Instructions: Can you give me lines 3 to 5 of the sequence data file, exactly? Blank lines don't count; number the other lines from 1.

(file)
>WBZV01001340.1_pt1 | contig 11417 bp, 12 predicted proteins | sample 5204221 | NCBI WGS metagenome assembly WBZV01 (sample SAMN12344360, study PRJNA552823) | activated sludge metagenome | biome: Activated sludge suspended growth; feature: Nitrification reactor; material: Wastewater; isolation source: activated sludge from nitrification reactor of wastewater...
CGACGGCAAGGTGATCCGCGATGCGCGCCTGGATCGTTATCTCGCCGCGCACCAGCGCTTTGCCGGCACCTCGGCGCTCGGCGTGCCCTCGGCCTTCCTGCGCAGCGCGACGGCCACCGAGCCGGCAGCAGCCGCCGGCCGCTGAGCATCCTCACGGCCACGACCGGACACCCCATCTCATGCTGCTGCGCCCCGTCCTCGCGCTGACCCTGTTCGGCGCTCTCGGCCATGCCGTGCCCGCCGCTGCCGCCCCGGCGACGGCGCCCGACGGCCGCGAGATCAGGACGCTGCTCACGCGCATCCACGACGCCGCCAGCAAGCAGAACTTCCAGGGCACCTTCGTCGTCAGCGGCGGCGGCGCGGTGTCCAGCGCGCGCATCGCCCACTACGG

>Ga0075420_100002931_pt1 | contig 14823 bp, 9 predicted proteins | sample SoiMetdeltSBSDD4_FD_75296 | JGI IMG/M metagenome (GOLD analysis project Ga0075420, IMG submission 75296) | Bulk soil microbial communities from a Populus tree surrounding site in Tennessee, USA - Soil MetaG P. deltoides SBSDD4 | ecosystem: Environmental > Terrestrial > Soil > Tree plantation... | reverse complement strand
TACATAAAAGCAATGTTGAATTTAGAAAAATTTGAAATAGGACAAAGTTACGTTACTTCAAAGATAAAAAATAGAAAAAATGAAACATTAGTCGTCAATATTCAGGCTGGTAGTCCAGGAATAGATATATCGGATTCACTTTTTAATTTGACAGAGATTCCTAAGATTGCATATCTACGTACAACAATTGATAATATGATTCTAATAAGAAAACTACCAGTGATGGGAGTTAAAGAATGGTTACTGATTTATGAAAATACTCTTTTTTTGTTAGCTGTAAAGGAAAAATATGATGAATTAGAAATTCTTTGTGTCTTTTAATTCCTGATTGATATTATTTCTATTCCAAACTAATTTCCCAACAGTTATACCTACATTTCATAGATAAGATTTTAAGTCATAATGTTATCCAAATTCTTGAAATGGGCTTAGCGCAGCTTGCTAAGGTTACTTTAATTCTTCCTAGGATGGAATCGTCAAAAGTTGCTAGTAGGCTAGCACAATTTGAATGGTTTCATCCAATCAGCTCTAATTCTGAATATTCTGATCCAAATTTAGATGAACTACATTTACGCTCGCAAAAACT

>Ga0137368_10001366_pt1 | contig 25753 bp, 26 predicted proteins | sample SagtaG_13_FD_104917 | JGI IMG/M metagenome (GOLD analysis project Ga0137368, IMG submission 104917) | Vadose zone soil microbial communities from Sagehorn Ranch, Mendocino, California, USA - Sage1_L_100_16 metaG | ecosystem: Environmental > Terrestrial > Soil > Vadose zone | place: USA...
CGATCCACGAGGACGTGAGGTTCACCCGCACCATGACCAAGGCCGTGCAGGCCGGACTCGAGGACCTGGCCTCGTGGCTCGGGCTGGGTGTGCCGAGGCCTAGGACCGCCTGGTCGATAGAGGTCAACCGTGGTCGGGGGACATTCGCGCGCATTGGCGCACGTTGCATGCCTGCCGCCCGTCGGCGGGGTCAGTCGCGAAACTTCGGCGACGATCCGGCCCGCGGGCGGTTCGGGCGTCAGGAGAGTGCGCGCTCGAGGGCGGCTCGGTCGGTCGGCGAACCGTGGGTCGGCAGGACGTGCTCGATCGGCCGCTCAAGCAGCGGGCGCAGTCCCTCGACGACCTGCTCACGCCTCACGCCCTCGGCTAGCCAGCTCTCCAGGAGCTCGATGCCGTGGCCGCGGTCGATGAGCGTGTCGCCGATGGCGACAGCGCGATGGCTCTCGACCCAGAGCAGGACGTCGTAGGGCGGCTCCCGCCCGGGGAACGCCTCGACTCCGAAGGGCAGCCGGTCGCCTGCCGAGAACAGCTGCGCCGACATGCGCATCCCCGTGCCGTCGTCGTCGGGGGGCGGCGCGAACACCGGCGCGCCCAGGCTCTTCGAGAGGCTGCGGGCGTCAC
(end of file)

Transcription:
>Ga0075420_100002931_pt1 | contig 14823 bp, 9 predicted proteins | sample SoiMetdeltSBSDD4_FD_75296 | JGI IMG/M metagenome (GOLD analysis project Ga0075420, IMG submission 75296) | Bulk soil microbial communities from a Populus tree surrounding site in Tennessee, USA - Soil MetaG P. deltoides SBSDD4 | ecosystem: Environmental > Terrestrial > Soil > Tree plantation... | reverse complement strand
TACATAAAAGCAATGTTGAATTTAGAAAAATTTGAAATAGGACAAAGTTACGTTACTTCAAAGATAAAAAATAGAAAAAATGAAACATTAGTCGTCAATATTCAGGCTGGTAGTCCAGGAATAGATATATCGGATTCACTTTTTAATTTGACAGAGATTCCTAAGATTGCATATCTACGTACAACAATTGATAATATGATTCTAATAAGAAAACTACCAGTGATGGGAGTTAAAGAATGGTTACTGATTTATGAAAATACTCTTTTTTTGTTAGCTGTAAAGGAAAAATATGATGAATTAGAAATTCTTTGTGTCTTTTAATTCCTGATTGATATTATTTCTATTCCAAACTAATTTCCCAACAGTTATACCTACATTTCATAGATAAGATTTTAAGTCATAATGTTATCCAAATTCTTGAAATGGGCTTAGCGCAGCTTGCTAAGGTTACTTTAATTCTTCCTAGGATGGAATCGTCAAAAGTTGCTAGTAGGCTAGCACAATTTGAATGGTTTCATCCAATCAGCTCTAATTCTGAATATTCTGATCCAAATTTAGATGAACTACATTTACGCTCGCAAAAACT

>Ga0137368_10001366_pt1 | contig 25753 bp, 26 predicted proteins | sample SagtaG_13_FD_104917 | JGI IMG/M metagenome (GOLD analysis project Ga0137368, IMG submission 104917) | Vadose zone soil microbial communities from Sagehorn Ranch, Mendocino, California, USA - Sage1_L_100_16 metaG | ecosystem: Environmental > Terrestrial > Soil > Vadose zone | place: USA...